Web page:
The Los Angeles Lakers managed to complete an epic comeback, erasing a lead that went as high as 16, and grinding out a victory over two overtimes by making just enough clutch plays to defeat the Memphis Grizzlies by a final score of 116-111. That the Lakers managed victory despite stretches in the first half and third quarter which were completely bereft of effort and focus shows that the team is beginning to figure out just how to be most effective when they put their mind to it. Of course, it helps when the answer to being effective is so simple .. see that massive human being you have near the basket? Give it to him.
Andrew Bynum had what had to be the best game of his professional career. He's scored more than tonight's 37 points tonight. He's brought down more than 16 boards on many occasions. But tonight, he scored in every possible way, and did so against an opponent that, theoretically, has all the necessary tools to give him trouble. The book on Andrew Bynum this season is that he can be a dominant force against smaller opponents, but big centers who aren't afraid to push back cause him problems. Well, Marc Gasol is a big center who isn't afraid to push back, and Andrew Bynum torched him. Drew scored on lobs, Drew scored on post ups, Drew scored on hooks, and Drew scored by simply overpowering a man that is pound for pound his equal.
Dominant centers aside, the Lakers also needed a strong game from Kobe Bryant, who was excellent in scoring 34 points on 25 shots, pulling down 9 boards and dishing 5 assists. More importantly, he struck a fine balance between hero ball (which was moderately successful) and facilitator (which was hugely successful) in the 4th quarter and overtimes. Kobe will always be Kobe, and so there will always be moments like his missed fade away at the end of the first OT (not necessarily a bad shot, but there was never a doubt that Kobe would be the one shooting it), but he kept that scorer's mentality from jumping the shark and the triangle of Kobe, Pau Gasol (whose 8 assists only partially mitigate an otherwise pedestrian 14 and 5) and Andrew Bynum formed an unstoppable connection of slip screens, dump offs, and lob passes down the stretch. The Kobe-Gasol screen and roll, with Gasol slipping the screen, receiving the pass, and lobbing to Bynum as Bynum's man rotates, is as unstoppable a set play as any team in the league has, and should be run at least 5-10 times a game.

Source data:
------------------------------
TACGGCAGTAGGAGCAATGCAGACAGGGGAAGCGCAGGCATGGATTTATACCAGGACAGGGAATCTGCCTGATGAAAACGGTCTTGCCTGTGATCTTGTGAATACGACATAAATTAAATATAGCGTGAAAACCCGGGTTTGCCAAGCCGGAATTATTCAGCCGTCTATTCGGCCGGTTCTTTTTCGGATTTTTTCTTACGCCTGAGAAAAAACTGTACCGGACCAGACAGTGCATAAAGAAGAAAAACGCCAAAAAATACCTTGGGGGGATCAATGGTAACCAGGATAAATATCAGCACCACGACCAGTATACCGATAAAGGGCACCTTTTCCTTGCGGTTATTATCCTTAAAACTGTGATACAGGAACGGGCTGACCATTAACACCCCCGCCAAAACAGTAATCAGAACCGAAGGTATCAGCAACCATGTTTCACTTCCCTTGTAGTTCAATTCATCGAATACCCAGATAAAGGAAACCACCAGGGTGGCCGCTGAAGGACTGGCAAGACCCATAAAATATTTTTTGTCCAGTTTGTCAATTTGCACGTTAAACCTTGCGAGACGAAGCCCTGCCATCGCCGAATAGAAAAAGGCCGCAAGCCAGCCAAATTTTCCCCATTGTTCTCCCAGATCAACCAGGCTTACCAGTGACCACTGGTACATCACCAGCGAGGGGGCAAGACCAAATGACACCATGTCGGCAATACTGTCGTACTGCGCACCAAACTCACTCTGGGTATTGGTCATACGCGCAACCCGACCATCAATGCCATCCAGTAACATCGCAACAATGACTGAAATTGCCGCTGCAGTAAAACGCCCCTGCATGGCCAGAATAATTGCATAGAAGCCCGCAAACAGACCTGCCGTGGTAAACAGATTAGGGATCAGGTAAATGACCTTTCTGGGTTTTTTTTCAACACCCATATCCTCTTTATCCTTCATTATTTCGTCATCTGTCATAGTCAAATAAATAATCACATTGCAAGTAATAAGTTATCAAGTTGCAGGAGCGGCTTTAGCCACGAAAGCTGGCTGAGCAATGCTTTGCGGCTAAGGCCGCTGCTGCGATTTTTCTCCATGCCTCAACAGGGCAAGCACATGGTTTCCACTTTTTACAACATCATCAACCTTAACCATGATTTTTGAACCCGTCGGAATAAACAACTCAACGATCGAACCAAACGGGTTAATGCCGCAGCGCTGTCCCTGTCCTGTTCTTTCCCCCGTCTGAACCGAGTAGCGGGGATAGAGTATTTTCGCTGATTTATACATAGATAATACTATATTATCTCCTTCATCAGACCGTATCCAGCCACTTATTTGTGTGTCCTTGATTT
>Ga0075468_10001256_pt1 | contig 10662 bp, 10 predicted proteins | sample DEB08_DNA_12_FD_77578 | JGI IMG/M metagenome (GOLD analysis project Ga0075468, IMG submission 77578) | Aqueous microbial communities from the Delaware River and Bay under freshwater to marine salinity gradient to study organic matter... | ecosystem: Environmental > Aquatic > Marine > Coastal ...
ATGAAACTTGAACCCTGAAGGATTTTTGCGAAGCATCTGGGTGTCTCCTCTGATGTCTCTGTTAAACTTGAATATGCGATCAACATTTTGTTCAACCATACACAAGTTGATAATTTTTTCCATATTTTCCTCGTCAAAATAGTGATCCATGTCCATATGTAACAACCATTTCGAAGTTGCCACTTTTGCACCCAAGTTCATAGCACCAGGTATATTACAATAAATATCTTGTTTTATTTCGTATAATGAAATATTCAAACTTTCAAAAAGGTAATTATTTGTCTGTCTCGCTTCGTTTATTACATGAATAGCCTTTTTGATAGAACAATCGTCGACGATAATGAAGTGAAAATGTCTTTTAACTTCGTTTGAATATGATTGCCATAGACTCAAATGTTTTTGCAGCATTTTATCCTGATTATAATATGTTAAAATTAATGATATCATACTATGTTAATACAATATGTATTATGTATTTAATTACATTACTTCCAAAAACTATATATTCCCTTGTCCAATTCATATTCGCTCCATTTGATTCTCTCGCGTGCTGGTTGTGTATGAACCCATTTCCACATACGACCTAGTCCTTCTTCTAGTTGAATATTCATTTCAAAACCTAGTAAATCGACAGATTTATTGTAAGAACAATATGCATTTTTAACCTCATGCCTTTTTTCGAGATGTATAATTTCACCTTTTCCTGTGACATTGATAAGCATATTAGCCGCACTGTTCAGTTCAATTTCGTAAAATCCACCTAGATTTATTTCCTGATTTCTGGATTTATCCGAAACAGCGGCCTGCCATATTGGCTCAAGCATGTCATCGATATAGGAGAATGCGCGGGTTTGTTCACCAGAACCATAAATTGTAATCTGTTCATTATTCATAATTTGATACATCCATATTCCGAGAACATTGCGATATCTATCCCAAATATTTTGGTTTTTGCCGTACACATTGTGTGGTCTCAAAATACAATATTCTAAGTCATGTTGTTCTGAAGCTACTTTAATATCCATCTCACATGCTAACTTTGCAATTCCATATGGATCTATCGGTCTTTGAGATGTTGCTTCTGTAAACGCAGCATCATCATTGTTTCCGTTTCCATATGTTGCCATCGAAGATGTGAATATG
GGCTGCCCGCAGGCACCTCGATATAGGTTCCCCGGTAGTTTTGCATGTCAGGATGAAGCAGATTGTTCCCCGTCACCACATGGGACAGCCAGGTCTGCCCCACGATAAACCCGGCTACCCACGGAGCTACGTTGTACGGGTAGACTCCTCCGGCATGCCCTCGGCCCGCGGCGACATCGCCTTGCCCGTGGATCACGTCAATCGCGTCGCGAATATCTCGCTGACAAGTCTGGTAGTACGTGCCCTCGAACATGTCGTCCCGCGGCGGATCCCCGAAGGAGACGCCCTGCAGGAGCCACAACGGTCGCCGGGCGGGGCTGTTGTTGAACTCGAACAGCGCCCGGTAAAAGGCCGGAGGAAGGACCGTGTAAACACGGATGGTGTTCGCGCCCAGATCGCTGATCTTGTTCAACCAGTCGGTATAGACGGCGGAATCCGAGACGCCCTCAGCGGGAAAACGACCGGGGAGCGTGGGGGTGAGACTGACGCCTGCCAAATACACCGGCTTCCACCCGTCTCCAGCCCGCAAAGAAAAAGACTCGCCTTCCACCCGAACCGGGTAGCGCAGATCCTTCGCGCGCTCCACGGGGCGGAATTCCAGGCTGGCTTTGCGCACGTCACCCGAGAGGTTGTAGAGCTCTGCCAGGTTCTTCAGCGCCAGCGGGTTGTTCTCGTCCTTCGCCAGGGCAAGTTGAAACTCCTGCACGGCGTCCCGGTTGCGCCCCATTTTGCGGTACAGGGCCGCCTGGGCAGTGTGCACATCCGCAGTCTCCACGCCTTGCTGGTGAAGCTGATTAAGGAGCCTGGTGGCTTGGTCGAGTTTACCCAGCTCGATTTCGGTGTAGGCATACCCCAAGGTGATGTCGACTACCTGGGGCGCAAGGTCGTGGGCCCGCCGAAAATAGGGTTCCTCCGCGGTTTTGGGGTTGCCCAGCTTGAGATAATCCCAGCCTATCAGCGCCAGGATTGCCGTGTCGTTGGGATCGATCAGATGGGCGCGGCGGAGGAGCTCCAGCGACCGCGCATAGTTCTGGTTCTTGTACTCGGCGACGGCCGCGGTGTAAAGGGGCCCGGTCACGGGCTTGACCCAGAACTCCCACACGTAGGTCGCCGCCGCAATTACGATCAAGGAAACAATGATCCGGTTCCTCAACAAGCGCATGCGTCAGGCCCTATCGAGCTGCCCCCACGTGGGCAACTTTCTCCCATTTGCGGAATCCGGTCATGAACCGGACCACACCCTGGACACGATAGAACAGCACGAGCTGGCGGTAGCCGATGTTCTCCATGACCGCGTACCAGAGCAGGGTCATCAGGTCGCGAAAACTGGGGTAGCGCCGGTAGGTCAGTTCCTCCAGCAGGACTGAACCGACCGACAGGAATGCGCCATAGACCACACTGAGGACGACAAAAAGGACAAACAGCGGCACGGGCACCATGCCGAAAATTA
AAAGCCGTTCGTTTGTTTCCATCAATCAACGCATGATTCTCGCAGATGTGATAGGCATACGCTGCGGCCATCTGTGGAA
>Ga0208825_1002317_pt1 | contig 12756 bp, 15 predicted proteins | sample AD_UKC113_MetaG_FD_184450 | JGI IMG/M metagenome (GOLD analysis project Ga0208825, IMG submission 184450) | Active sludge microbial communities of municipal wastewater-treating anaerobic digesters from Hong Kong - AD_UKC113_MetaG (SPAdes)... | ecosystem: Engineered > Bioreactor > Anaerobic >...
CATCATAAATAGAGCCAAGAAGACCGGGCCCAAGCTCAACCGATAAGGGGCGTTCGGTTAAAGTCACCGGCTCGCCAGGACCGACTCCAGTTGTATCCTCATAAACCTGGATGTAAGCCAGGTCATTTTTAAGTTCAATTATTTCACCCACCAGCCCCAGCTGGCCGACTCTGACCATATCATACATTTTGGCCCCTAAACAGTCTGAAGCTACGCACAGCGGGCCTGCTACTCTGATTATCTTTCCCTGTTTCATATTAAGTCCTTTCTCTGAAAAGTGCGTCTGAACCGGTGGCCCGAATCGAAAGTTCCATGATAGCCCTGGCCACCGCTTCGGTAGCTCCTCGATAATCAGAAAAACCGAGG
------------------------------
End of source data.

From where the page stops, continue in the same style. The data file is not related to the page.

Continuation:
On a quieter note, congratulations to Derek Fisher for reaching 10,000 points as an NBA player. It's awesome for Fish, and he deserves it as one of the league's true ambassadors. However, we must point out that It is ironic Fisher was able to achieve this feat on a night when his status as a starter became strictly ceremonial. By letting Steve Blake play the entire 4th quarter and both overtimes (despite Fisher's OK line of 8 points on 5 shots), Mike Brown has made it clear that, while Fisher cannot be replaced in the starting lineup, for legacy reasons, his place as the Lakers primary point guard has come to an end. Raise your glasses to the end of an era, going out in style.
And raise your glasses to the Los Angeles Lakers. 3rd place in the Western Conference, a win against their closest competition on their home floor (and don't give me any of this Grizzlies didn't have Z-bo and Gay nonsense, Marreese Speights went for 25 and 9), hell a win against anybody on their home floor, the Lakers are ebbing and flowing their way right into prime position for the season. This team may be dysfunctional as hell, but they apparently still have the talent to remain dangerous if enough things fall in their favor.